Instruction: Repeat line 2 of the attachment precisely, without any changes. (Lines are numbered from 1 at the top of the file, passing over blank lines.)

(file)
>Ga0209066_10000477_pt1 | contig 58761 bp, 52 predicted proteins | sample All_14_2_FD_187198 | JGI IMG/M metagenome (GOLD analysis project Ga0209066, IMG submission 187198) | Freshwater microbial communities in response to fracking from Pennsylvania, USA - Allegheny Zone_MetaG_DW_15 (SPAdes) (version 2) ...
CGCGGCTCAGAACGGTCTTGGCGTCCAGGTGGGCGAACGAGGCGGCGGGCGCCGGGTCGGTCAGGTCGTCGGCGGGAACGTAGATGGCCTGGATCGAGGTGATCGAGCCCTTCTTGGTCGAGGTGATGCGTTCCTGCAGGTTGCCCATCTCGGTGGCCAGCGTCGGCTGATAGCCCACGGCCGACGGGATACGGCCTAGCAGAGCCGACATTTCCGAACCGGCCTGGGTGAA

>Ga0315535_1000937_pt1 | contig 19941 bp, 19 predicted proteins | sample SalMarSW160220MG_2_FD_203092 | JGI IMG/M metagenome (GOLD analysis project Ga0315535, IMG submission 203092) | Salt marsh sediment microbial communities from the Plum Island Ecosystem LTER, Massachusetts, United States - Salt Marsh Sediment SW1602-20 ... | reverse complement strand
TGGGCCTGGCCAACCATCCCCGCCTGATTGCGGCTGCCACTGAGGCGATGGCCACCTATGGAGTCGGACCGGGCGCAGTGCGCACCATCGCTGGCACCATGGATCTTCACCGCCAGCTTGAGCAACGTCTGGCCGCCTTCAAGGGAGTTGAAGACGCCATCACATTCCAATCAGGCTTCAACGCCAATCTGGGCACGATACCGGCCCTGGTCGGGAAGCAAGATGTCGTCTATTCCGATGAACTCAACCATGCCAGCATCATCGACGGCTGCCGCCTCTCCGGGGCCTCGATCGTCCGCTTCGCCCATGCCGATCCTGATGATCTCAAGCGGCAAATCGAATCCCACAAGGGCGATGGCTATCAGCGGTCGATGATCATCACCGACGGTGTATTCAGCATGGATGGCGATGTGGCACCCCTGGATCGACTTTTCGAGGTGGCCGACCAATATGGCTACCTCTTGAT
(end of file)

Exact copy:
CGCGGCTCAGAACGGTCTTGGCGTCCAGGTGGGCGAACGAGGCGGCGGGCGCCGGGTCGGTCAGGTCGTCGGCGGGAACGTAGATGGCCTGGATCGAGGTGATCGAGCCCTTCTTGGTCGAGGTGATGCGTTCCTGCAGGTTGCCCATCTCGGTGGCCAGCGTCGGCTGATAGCCCACGGCCGACGGGATACGGCCTAGCAGAGCCGACATTTCCGAACCGGCCTGGGTGAA